While most of us were returning home from the long weekend, Ontario ag leaders were packing their bags for Wisconsin. It’s the first stop on a mission to keep two-way trade flowing between the province and US states where Ontario does appreciable business -- Michigan, New York, Pennsylvania and Illinois.
The group, led by Ontario agriculture, food and rural affairs minister Jeff Leal, will meet with a slate of decision makers there that includes the state’s secretary of agriculture and federal representatives. They’ll be pointing out that despite what US President Donald Trump says, the trade situation between our two countries is working out very well for both.
Wisconsin is where, in April, Trump declared war on supply management in Canada, especially dairy. He claimed it was hurting US farmers, even though most American dairy farmers disagree. And so does the financial ledger – the truth is that the trade balance between Ontario and Wisconsin is about $1 billion in favour of Wisconsin.
“When it comes to trade, there are peaks and valleys,” says Leal. “That’s the nature of trade. We’ll politely, firmly and diplomatically point out the advantages of two-way trade.”
Leal says he and the team, which includes members from the Ontario Federation of Agriculture and the Egg Farmers of Ontario, will continue to defend supply management and the interests of Ontario farmers and processors.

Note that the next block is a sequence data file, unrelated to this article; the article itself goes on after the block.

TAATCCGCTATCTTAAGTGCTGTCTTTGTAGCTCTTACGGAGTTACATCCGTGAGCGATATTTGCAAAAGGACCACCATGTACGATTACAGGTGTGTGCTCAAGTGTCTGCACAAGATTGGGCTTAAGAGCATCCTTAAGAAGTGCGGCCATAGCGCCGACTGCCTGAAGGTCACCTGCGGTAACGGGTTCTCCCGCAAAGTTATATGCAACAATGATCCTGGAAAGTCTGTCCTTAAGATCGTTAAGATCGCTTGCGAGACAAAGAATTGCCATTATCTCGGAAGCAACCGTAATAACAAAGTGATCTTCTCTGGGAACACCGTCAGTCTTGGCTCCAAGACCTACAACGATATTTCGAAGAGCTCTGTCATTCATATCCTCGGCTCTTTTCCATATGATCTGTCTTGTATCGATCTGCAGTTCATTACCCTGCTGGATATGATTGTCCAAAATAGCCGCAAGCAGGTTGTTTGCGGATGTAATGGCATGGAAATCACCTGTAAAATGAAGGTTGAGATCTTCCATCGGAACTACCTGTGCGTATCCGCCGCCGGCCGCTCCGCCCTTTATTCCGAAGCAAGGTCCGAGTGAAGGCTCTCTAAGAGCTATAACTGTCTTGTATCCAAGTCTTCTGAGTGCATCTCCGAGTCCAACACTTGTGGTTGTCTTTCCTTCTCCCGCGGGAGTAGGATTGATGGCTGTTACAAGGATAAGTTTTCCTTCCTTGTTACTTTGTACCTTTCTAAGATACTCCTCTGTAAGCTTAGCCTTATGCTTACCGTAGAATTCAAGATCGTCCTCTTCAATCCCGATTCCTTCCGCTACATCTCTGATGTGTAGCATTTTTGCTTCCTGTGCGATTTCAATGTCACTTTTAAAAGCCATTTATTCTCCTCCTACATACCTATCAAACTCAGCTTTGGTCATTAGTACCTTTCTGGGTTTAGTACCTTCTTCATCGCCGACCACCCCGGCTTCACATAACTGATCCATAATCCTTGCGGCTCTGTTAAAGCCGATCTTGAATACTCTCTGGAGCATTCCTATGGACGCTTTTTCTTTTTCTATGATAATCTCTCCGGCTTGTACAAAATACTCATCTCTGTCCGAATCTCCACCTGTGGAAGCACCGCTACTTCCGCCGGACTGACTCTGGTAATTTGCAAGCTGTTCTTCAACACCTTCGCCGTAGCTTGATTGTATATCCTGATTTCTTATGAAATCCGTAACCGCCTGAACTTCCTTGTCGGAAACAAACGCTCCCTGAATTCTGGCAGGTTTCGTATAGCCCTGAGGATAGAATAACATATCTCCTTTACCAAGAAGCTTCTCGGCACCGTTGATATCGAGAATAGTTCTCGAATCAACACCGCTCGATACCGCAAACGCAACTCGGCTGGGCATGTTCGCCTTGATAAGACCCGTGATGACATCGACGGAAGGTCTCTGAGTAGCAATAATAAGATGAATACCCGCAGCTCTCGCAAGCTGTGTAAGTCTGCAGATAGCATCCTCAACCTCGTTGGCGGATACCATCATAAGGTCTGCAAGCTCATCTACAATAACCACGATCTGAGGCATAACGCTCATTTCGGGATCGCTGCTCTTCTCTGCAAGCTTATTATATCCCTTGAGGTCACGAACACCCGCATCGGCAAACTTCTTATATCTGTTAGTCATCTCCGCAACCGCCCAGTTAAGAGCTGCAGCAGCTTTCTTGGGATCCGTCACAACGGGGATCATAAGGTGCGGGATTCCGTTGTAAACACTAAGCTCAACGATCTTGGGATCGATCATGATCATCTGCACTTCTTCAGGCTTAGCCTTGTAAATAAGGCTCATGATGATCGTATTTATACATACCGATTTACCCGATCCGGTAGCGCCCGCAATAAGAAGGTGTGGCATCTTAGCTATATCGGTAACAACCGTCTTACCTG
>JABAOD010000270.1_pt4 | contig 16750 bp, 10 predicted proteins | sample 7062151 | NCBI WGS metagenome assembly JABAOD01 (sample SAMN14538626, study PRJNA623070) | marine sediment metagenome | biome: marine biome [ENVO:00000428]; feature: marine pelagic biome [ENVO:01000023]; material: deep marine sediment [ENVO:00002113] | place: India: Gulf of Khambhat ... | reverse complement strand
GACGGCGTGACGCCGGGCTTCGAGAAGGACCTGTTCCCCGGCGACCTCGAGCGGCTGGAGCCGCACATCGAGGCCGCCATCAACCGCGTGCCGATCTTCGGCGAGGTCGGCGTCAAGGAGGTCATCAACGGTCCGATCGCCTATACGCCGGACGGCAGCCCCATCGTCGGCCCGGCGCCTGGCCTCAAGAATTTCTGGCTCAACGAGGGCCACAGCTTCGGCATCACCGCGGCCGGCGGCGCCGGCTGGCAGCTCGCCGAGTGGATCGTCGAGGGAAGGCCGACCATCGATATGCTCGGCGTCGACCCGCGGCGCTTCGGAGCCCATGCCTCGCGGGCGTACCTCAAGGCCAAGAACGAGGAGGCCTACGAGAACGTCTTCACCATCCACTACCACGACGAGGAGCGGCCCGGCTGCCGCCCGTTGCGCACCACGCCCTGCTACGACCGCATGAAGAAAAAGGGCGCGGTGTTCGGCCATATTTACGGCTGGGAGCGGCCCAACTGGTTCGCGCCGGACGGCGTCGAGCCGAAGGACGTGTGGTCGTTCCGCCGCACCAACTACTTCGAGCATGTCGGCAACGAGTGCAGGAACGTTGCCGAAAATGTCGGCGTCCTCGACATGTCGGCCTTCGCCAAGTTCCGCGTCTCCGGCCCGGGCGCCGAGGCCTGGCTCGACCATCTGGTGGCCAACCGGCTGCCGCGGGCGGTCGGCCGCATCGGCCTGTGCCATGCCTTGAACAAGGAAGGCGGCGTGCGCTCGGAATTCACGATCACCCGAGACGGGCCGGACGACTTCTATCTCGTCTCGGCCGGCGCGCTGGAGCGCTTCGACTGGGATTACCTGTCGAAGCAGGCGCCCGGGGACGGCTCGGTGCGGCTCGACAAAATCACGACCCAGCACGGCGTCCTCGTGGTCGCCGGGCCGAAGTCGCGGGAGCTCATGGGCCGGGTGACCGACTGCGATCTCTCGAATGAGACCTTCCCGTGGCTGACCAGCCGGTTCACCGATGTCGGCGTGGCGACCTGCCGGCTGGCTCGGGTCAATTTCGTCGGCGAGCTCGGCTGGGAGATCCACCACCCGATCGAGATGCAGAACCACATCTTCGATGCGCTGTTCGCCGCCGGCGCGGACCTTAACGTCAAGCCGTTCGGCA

The group can also be expected to remind those they meet that low prices for dairy worldwide are the result of overproduction, not Canadian trade policies.
Much is at stake to keep trade buoyant. Ontario is the number one customer of 20 U.S. states, and the second-largest of eight more. The province says nearly nine million US jobs depend on trade and investment with Canada. Indeed, in 2016, two-way agri-food trade between Ontario and the US totalled about $28.8 billion.
Earlier this month, Leal and Premier Kathleen Wynne met with several of the province’s agri-food leaders to discuss trade relations with the United States. Opportunities, challenges and the way forward were all on the table, they said. Now comes the follow through.
The issue heated up last week when it was announced that Trump had instructed congress to get the ball rolling for NAFTA renegotiation.
Interestingly, the premier welcomed it.
“Growing a healthy Ontario-US trade relationship is good for both economies,” she said. “We see this decision as an opportunity to look at how NAFTA could potentially be improved to make the agreement even more effective for the people of Ontario, our workers and businesses. Ontario and our US neighbours don't just ‘trade – we build things together. Our businesses' supply chains and operations are deeply integrated.”
Her remarks indicate a good grasp of the situation. Instead of defending the status quo with our US neighbours, use this opportunity to grow the relationship, she says.
I believe the premier is right. Integration between Canadian and US agriculture is a part of our culture. Sometimes, that’s to our detriment, especially when we ship raw commodities and import back finished goods. But cooler heads may well prevail when a closer look at the NAFTA agreement reveals new ways both sides may be able to work together and be profitable.
The status quo is being disrupted anyway. So, bring it on.